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Everything popular is wrong: Making it in electronic music, despite democratization | Little White Earbuds - NightlyStefan Goldmann on why Web 2.0 can work for you but won’t for most, where all the money went and how working against the market consensus can be a winning strategy. Electronic music. What we believed for a long time was that anyone with a bit of talent had a chance at a career of about ten years before eventually retiring from the circuit. Of course there are exceptions for whom this does not seem to apply. Francois Kevorkian has probably had the longest career here (unless we count Kraftwerk as part of our little world); and it’s hard to imagine techno or house without Richie Hawtin, Jeff Mills or Laurent Garnier. That’s the good news: it does not necessarily have to meet a predetermined end.
In “Everything Popular Is Wrong,” Stefan Goldmann claimed that the more artists deviate from the known and established, the better their chances are for success. But why should this be so? Now he offers a detailed examination of the psychosocial framework that underlies what we listen to, looking into the factors that decide what is culturally relevant and what is not — with surprising results: exploring the unknown is not only more fun, but also more rewarding. You can read Part 1 here . Life cycle: crystallizing fields and the avant-garde For an obscure speech, held in 1961 in the German city of Lübeck, anthropologist Arnold Gehlen designed one of the most accurate descriptions of how culture works in the big picture.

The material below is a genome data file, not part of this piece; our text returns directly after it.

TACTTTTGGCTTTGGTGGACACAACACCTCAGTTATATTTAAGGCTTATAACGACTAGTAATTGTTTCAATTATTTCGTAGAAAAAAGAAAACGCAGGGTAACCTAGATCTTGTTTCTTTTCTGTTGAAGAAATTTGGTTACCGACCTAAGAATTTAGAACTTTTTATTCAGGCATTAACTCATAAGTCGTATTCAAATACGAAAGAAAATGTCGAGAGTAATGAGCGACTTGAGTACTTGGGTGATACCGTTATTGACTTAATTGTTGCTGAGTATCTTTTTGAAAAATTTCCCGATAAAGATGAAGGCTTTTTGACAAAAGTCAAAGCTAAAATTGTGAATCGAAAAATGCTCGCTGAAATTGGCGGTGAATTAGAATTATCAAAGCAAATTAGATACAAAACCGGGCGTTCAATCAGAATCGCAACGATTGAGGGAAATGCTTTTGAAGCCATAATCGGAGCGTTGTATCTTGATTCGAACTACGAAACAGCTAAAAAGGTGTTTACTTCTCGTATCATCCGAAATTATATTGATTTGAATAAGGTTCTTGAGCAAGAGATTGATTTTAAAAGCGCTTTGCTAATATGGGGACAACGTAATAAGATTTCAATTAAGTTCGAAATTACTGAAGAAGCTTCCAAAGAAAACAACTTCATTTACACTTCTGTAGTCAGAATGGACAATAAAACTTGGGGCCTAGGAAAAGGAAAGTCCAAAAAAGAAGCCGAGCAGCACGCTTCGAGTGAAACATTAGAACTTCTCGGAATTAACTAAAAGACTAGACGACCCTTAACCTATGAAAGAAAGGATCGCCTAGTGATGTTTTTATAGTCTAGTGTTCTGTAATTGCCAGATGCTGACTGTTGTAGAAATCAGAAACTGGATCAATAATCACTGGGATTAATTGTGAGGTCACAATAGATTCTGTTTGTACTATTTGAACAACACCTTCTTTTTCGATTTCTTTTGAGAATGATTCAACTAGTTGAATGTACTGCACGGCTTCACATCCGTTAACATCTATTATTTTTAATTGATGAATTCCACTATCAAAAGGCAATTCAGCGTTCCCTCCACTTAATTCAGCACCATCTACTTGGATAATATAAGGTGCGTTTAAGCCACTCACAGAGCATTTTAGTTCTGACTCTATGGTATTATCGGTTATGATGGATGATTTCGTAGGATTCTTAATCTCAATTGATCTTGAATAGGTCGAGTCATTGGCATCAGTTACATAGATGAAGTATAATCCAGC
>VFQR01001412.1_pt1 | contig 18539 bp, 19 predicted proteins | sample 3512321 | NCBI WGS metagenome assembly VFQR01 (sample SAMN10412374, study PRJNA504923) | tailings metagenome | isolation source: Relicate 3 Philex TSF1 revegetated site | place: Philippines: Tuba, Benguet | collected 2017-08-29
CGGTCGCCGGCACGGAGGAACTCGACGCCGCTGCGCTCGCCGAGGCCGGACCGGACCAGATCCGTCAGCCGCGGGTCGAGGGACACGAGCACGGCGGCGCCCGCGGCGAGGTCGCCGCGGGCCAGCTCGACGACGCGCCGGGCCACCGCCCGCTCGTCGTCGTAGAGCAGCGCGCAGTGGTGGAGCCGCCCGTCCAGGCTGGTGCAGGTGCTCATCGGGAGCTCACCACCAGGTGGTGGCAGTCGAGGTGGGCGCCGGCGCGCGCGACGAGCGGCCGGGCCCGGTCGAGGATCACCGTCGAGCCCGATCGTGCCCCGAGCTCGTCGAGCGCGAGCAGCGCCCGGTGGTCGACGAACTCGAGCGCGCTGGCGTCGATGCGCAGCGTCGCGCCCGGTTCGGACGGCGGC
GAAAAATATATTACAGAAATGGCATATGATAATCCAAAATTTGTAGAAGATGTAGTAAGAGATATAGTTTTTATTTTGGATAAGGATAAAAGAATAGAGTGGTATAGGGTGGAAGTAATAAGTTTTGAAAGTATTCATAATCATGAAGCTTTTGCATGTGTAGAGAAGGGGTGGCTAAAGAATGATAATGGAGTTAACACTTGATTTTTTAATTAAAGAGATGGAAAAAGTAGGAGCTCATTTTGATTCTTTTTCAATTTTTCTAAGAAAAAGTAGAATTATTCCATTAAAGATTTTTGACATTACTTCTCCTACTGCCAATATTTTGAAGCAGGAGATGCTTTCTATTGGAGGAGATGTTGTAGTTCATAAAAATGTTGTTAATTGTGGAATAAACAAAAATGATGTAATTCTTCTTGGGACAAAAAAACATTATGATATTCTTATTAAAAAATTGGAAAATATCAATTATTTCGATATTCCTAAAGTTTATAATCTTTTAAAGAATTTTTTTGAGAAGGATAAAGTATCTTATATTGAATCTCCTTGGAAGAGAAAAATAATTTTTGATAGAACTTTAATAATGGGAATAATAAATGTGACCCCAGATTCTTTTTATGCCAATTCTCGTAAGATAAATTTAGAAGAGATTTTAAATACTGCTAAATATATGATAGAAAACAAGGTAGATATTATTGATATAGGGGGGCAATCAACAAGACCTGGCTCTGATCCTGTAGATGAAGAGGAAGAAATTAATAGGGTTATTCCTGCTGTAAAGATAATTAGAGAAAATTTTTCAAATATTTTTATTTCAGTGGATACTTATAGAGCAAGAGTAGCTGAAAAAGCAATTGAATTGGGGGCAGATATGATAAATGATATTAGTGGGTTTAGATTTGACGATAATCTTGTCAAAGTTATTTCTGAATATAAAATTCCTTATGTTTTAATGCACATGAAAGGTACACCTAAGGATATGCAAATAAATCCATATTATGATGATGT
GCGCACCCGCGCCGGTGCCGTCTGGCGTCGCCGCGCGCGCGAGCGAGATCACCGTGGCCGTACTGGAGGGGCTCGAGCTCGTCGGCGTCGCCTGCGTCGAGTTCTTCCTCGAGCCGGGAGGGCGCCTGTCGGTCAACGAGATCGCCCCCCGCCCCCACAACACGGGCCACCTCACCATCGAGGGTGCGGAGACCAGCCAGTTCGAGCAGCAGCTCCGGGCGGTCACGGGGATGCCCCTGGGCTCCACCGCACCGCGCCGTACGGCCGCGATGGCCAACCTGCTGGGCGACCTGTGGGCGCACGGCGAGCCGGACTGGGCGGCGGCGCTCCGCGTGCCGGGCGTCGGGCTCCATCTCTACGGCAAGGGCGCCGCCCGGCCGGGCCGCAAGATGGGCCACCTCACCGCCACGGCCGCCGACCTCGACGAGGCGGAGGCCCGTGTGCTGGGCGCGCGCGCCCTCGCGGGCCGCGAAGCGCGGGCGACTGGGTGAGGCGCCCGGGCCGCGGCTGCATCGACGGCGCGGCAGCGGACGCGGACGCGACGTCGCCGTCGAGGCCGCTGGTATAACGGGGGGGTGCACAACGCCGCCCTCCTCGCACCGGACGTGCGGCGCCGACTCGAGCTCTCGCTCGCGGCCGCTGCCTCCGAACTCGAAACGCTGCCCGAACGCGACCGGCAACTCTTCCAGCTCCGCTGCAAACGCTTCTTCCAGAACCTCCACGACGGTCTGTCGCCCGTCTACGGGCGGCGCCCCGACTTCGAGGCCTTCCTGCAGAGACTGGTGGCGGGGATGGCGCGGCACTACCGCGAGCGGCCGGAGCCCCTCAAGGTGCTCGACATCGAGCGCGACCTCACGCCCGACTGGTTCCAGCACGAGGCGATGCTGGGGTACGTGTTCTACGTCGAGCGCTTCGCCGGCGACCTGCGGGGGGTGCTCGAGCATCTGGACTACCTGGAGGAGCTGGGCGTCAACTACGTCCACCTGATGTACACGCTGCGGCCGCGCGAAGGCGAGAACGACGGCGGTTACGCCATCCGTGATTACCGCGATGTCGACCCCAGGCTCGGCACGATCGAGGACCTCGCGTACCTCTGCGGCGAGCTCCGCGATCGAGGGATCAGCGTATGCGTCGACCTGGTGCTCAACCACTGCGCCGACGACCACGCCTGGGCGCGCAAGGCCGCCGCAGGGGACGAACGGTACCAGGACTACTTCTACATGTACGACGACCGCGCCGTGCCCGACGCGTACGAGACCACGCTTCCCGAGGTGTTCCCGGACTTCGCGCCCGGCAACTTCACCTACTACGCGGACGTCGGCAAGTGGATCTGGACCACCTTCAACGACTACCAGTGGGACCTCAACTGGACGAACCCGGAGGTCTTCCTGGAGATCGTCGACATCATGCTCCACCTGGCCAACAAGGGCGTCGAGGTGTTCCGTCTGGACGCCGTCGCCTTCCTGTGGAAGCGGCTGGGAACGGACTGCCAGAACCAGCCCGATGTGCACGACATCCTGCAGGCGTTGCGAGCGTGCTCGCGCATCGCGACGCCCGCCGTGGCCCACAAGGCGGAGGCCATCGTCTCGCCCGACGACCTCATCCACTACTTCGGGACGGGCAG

In “Everything Popular Is Wrong,” Stefan Goldmann claimed that the more artists deviate from the known and established, the better their chances are for success. But why should this be so? Now he offers a detailed examination of the psychosocial framework that underlies what we listen to, looking into the factors that decide what is culturally relevant and what is not — with surprising results: exploring the unknown is not only more fun, but also more rewarding. The amplified champions In Kurt Vonnegut’s novel Bluebeard , its protagonist Rabo Karabekian muses on the origin of special talents and the diminished opportunities in modern societies: “I think that could go back in time when people had to live in small groups of relatives – maybe fifty or hundred people at the most.
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What was the role of music in the evolutionary history of human beings? And is it possible at all, you might wonder, to study this empirically , given the fact that neither music nor musicality fossilises?* So, better forget about it?
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Zaha Hadid/Swarovski Crystal Palace Collection Roughly 2,500 years ago, Pythagoras observed that objects, such as the anvils he purportedly studied, produced harmonious sounds while vibrating at frequencies in simple whole-number ratios. More complex ratios gave rise to more dissonant sounds, which indicated that human beings were unconsciously sensitive to mathematical relationships inherent in nature. By showing that the world could be described mathematically, Pythagoras not only provided an important inspiration for physics, but he also discovered a particular affinity between mathematics and music—one that Gottfried Leibniz was to invoke centuries later when he described music as the “unknowing exercise of our mathematical faculties.” For a thousand years, Western musicians have endeavored to satisfy two fundamental constraints in their compositions.
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